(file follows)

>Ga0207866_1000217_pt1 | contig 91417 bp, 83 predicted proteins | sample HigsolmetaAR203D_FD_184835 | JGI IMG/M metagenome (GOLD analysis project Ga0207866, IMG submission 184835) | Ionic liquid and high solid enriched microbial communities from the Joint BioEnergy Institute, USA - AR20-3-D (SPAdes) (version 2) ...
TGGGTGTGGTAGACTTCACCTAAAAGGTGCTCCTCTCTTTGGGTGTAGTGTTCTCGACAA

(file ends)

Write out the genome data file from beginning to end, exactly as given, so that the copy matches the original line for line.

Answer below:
>Ga0207866_1000217_pt1 | contig 91417 bp, 83 predicted proteins | sample HigsolmetaAR203D_FD_184835 | JGI IMG/M metagenome (GOLD analysis project Ga0207866, IMG submission 184835) | Ionic liquid and high solid enriched microbial communities from the Joint BioEnergy Institute, USA - AR20-3-D (SPAdes) (version 2) ...
TGGGTGTGGTAGACTTCACCTAAAAGGTGCTCCTCTCTTTGGGTGTAGTGTTCTCGACAA